Tom: Okay, great. Tell us a little more about what you do, Larry, and then we’ll sign off.
Larry Towner: Well, we do vending consulting for particularly for startups and also, but for people that are looking to maximize their operations, get the most money out of their operation that they have now and try to help them, give them some consulting services. We’re available at email@example.com, if you care to contact us, that’s all one word. Servicegroupinternational@gmail.com.
Tom: You’ve been watching Vending Sales Networking at the Vending Business Show, a publication of A&M Equipment Sales.
If you are interested in finding the best refurbished vending machine, you’ll want to ask yourself these questions; watch the video. Let’s assume you want a reliable machine that’s easy to maintain with little trouble and customers will be happy with it.
Does the refurbished vending machine look brand new?
How was the machine painted?
Was it sanded and smoothed down before the paint was applied?
What do the trim strips look like?
Is the glass scratch free and clean?
Do the lights work? Are they LED or regular lights?
What do the spirals and trays look like?
Does the refurbished vending machine work perfectly?
Has the machine been taken apart and inspected?
Has the machine been tested with money?
Has the pricing been setup?
Has the pricing been checked for proper operation?
Can the machine be customized with specific visual fronts and graphics?
Can a cashless payment system be included?
What kind of recourse do you have if there’s a problem with the machine when you receive it?
Are you dealing with someone who has been in business for a long time?
Is the company solution oriented with additional upgrades?
Does the company you are buying from have a good reputation?
Here’s a look at A&M Equipment Sales refurbishment process from receiving the worn machine to the completely refurbished vending machine with all the steps in between. See A&M Equipment Sales current refurbished vending machines.
Vending Business December Slow Season The problem with December is cash flow. During the holidays people are getting ready for Christmas and are a little tighter with their money. Another problem is competition with food in the break room. Here are two saving strategies and one income strategy:
Saving strategy 1
Vending Business December Slow Season You know your sales are going to be off in December so save some money up over the year.
Saving strategy 2
Vending Business December Slow season If you have a slow account consider waiting until December to pick up the money from that account.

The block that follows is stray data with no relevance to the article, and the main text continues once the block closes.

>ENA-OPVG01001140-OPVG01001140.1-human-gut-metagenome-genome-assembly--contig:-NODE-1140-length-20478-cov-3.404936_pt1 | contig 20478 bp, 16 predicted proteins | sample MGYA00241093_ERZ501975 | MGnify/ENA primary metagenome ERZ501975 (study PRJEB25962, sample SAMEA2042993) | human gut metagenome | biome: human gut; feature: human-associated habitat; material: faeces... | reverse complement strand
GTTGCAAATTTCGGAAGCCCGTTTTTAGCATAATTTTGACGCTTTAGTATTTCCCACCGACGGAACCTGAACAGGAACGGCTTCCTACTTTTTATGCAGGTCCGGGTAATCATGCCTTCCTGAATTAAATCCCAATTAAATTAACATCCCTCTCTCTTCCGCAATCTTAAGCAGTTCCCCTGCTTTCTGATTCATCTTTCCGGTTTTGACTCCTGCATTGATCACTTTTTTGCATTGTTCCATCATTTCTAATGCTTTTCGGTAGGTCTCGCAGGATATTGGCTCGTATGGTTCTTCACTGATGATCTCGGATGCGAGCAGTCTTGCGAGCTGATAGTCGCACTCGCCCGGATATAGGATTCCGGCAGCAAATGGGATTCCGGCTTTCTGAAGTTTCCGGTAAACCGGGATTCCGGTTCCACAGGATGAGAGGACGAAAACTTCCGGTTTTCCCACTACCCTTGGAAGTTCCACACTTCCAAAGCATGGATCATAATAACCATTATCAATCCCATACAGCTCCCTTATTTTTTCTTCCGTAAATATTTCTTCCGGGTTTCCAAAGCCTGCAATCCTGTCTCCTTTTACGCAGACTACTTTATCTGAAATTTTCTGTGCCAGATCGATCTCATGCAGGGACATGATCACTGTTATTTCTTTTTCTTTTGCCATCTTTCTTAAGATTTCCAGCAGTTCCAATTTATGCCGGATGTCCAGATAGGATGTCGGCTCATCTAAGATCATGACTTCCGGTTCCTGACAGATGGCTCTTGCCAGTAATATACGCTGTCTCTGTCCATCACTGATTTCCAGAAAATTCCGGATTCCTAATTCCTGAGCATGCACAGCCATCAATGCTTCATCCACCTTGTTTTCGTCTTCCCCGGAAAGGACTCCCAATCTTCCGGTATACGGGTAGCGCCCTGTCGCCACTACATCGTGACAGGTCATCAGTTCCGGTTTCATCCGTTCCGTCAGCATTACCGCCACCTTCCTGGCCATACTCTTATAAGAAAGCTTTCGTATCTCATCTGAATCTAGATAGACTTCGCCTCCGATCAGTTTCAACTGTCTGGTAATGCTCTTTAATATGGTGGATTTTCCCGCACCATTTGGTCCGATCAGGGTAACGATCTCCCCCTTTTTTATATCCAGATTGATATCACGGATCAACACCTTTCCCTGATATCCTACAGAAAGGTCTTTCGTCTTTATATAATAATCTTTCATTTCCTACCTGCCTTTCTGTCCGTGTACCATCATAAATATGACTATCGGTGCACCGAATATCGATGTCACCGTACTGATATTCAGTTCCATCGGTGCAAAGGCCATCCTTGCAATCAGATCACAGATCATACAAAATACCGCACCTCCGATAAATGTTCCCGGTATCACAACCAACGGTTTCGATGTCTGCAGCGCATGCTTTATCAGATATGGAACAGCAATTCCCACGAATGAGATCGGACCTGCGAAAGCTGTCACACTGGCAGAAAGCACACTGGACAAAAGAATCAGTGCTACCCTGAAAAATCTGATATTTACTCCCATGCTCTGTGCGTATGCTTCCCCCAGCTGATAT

Go after accounts that are very busy during the holiday season like the travel industry and retail. If you land a good size department store account, you will likely find that December will really pick up in a magnitude of one to two times as much business as normal. You don’t need a lot of those kinds of accounts to get you through the holiday season. Retail accounts typically don’t do much during the rest of the year, but can be nice for 6-8 weeks of the year. This just happens to be the opposite of how most of the traditional and industrial accounts perform during the year.
So get yourself some retail or travel industry accounts. Share any tips or ideas you have discovered in the comments below.
Tom Shivers: Hi. I’m Tom with the Vending Business Show, here again with Larry Towner, Vending Business consultant. Today, we’re talking about Vending Business December Slow Season vending opportunities, especially in a slow season like December. Thanks for being here, Larry.
Larry Towner,: It’s good to be here, Tom. We decided we would do this show because, for lack of a better word, the problems with December have to do with cash flow, right? In your world, Tom, do you have cash flow problems in December?
Tom Shivers: Sometimes.
Larry Towner,: Yeah, usually it’s an excess of cash going out and no cash coming in.
Tom Shivers: Yeah.
Larry Towner,: Essentially, in the vending business, that’s really where the problem comes from. The problem in the vending business is that during the holidays, there’s a couple of things at play. One of them is that people’s money is tight. They’re getting ready for Christmas and they’ve got the families coming in. They’re planning a big meal and all this kind of stuff, so people are a little tighter with their money. Most vending is considered disposable income. It’s kind of excess money, so money gets tight that way.
Larry Towner,: The other problem with December is that we have a lot of competition from Grandma’s cakes and pies, and everything gets put out on the break-room tables. We’re just gonna present a couple of strategies, I guess, on how to deal with the cash flow issues that come in the vending business during December.
Larry Towner,: One of them is … and the simplest one to do is just basically set some money aside for December. It’s a strategy. It’s kind of a savings strategy. I’m gonna present two saving strategies and one income strategy. The one way to do it is just set some money back. You know your sales are gonna be off because for most vendors, your sales are gonna be off. We just don’t have the kinds of accounts that do well in December, from traditional vending standpoint. Save some money. Put it away.